Recently, someone told me about a book they had read that was a sound-tour (in words) through Paris in the time of La Boheme – gas lighting in the streets and so on. I wish could remember who told me about this book, as I can’t recall enough detail to track it down. But beyond that, the conversation got me thinking about soundworlds, and the way that soundworlds of children may be very different to those of adults.

I’ve had this idea in the back of my mind for a while. Regular readers may remember me blogging about the Pelican Primary School children and the sense I was getting that multiple sounds played simultaneously seemed to cause a knee-jerk reaction in them of chaos and distraction and excitement. I wondered if this was due to their chaotic living environments, or to do with the fact that many of their parents (and indeed, some of the children) had escaped violent, frightening and unpredictable war environments. I wondered what I might learn if I were to ask them to start tracking and monitoring their own soundworlds in different ways.

I am thinking about this idea for Timor too. The city in which I shall be based – Lospalos – is quite far from Dili and Baucau (the two largest cities in Timor-Leste), and life there is characterised a lot by the natural environment, and the industry of subsistence farming and agriculture. A ‘soundwalk’ in this environment would be an interesting thing for me to undertake and experience… how would my ‘map’ of this sound environment differ to that of the children’s?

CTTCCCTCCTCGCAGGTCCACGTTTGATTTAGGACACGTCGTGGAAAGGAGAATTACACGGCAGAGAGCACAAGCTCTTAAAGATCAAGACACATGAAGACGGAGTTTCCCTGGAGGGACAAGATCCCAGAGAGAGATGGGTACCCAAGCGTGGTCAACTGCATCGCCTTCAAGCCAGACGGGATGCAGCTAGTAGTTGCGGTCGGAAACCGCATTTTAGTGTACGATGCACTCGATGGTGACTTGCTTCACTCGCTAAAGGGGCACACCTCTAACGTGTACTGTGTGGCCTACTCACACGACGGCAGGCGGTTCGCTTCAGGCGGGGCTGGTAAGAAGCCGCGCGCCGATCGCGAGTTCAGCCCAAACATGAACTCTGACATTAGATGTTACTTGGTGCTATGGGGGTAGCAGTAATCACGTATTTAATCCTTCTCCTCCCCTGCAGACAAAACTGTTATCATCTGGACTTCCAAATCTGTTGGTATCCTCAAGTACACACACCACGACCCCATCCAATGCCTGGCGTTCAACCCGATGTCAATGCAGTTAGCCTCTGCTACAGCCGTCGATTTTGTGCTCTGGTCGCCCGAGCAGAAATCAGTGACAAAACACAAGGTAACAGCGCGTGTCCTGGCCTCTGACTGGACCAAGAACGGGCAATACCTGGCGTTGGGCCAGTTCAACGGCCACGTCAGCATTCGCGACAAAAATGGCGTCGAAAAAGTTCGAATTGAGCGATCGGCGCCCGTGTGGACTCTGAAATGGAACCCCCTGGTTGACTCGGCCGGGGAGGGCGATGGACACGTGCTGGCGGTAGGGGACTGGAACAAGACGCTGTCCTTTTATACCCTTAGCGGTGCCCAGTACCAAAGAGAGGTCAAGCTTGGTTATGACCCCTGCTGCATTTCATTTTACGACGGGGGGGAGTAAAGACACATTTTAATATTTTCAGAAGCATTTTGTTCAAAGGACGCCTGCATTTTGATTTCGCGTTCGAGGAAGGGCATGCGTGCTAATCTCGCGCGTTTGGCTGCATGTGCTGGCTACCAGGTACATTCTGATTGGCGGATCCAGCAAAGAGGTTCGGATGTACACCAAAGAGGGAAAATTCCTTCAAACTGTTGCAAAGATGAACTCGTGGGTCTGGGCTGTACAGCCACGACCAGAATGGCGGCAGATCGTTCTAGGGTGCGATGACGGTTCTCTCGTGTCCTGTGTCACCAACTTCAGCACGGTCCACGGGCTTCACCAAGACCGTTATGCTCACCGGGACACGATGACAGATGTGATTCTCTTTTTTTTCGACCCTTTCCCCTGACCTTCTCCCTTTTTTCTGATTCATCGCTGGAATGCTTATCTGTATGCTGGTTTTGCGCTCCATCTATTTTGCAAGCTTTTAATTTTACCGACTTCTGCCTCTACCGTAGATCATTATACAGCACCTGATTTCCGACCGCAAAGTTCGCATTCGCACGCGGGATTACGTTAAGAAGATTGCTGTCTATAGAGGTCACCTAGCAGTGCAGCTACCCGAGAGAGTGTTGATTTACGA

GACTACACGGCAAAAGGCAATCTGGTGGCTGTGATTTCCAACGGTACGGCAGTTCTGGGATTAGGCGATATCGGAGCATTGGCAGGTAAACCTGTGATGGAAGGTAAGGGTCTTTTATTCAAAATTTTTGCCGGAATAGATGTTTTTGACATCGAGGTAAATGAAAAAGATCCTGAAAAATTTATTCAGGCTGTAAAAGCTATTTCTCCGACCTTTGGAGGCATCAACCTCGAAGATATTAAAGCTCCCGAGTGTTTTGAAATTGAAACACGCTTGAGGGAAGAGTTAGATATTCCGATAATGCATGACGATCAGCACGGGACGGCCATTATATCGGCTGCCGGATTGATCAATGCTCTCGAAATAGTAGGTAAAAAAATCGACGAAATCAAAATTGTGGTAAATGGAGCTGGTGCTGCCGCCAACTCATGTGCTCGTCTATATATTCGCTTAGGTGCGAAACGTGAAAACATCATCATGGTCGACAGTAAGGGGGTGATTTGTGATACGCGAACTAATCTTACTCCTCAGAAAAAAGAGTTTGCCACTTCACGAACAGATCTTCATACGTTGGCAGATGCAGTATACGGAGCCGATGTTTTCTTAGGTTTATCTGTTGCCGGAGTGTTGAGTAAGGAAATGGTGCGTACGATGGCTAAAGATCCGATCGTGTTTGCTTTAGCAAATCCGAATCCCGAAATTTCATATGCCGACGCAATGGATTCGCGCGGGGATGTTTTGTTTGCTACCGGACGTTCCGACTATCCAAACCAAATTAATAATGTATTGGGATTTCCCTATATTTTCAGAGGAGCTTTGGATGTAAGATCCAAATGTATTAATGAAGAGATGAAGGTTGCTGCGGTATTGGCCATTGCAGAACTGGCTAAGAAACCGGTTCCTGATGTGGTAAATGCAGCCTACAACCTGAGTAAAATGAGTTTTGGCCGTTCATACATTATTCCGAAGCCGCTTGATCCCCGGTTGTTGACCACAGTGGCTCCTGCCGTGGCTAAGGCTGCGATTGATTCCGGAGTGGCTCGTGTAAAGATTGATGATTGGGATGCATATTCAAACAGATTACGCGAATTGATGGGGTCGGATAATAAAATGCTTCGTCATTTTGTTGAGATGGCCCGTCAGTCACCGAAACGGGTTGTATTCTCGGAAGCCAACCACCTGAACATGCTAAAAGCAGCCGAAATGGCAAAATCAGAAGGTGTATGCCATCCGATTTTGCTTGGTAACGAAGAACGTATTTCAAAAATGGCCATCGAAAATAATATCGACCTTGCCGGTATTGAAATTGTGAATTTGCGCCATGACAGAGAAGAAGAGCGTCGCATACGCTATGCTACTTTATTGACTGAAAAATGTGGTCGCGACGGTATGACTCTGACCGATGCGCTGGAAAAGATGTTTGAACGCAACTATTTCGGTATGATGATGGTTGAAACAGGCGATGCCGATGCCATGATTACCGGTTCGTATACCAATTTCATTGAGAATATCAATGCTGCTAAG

What do I mean by ‘soundwalk’? I just googled the term and came up with this stub from Wikipedia:

A soundwalk is the empirical method proposed by R. Murray Schafer for identifying a soundscape for a specific location. In a soundwalk you[who?] are supposed to move through a limited geographic area, with your ears as open as possible, registering all the environmental sounds that you hear.

Perception happens according to Schafer in three categories: keynote sound, figure sound and soundmarks. Keynote is the basic environmental sound that is steady, predictable and always there. It is the base of the sound. Figure sounds are in the front of the perceptive focus. They are surprising, sudden or annoying. Soundmarks are these sounds that you identify a place with consciously. It can be the special sound of a clock tower, a tourist attraction or a special acoustic.

Soundwalks might be an interesting way for me to start engaging with the local environment at the same time as with the local community. It’s a few years since I’ve read Schafer. I need to return to him.

This site – London Sound Survey – is amazing. Lots of recordings you can listen to. I listened to the one called ‘child accordionist on the underground’, in which you can hear a pound coin being dropped in the child’s tin. The website is incredibly comprehensive, and it’s inspiring. Worth a visit.


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